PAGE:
While Connecticut may not be the first state entrepreneurs think of for startups, Connecticut does offer significant advantages for those community-minded businesspeople looking to build a small business where they know that the quality of life will be high—and the community friendly to fledgling businesses. Hartford, New Haven, and Springfield have all been named as some of the best cities for companies that value quality of life as a factor in where they plan to settle. Even more importantly, these businesses largely achieve financial success. In fact, small businesses in the Bridgeport-Norwalk-Stamford area had an average annual revenue of $2,145,214—higher than most metro areas in the country.
If you are ready to join one of the hundreds of thousands of successful small business owners in Connecticut, you can review the basics below. Once you’re committed to making your startup a success, you can schedule a free consultation with a Connecticut business lawyer from Priori's vetted network.
How to Register a Business in Connecticut
Technically, there is no single action you need to take to register a business in Connecticut. There are, however, two basic processes by which companies gain legal recognition in the state: registering a business name and incorporation.
Registering a Company Name
If you want to register your company’s name in the state of Connecticut, but are not yet ready to incorporate or plan to remain a sole proprietorship, you must file for a trade name with the Connecticut Commercial Recording Division. This process is commonly called registering a “Doing Business As” or a DBA. Once you have a DBA, you can use your trade name on contracts to represent yourself professionally instead of your personal information. It’s important to remember, however, that if you only have a DBA and are not incorporated, you are personally liable for the debts in your company’s name, since it is not a separate legal entity.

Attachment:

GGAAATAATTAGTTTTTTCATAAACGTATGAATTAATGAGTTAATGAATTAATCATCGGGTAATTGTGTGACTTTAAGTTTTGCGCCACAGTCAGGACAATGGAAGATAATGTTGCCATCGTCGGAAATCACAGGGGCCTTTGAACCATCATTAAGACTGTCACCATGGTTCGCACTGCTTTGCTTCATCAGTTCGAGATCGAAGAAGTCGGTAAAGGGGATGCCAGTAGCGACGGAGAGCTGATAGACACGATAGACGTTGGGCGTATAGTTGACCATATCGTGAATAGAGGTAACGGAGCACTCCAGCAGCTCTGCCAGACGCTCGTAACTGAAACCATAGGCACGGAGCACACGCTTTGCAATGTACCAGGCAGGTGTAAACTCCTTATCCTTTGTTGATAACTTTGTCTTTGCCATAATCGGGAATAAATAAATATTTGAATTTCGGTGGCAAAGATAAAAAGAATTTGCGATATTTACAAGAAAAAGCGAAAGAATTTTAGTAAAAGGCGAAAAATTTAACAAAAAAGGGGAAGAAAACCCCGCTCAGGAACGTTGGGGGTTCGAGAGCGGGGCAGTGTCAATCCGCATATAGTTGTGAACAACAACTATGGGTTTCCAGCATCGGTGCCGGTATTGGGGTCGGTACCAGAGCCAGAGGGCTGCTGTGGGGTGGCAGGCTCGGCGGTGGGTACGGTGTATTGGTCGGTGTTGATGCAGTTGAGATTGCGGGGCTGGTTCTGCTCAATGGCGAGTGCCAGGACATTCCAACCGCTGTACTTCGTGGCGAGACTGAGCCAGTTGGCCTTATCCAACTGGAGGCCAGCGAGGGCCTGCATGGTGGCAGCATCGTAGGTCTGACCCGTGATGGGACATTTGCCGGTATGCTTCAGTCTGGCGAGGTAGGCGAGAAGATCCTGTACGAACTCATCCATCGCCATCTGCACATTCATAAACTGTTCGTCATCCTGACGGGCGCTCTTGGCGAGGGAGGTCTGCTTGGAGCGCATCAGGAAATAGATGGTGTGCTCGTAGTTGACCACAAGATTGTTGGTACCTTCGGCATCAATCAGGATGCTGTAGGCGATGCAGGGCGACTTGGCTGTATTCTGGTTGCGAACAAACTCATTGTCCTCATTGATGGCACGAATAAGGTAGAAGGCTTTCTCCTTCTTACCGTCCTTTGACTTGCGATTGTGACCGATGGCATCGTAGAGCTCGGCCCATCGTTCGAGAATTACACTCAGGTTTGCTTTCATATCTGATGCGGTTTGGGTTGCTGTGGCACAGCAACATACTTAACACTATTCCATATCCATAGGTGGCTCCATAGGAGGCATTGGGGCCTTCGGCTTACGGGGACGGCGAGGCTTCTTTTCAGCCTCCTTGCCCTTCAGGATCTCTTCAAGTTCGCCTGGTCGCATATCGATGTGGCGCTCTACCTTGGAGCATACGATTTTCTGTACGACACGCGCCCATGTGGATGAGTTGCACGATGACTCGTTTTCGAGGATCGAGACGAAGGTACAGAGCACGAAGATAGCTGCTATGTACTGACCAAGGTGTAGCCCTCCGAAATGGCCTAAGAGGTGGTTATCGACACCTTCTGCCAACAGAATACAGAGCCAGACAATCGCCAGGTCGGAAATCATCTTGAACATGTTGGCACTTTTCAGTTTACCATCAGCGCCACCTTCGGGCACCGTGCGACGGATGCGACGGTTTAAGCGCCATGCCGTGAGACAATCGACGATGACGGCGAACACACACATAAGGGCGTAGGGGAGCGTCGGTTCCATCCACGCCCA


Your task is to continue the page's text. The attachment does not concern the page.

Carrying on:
The more common way for your company to receive formal recognition in Connecticut is to incorporate. By registering as a legal entity, you get not only the benefits of legal recognition but also a legal framework under which to structure your company. Many legal business structures in Connecticut will also limit your personal liability and determine how you are personally and professionally taxed for the profits you earn.
The following are the most common corporate structures company choose to incorporate as in Connecticut: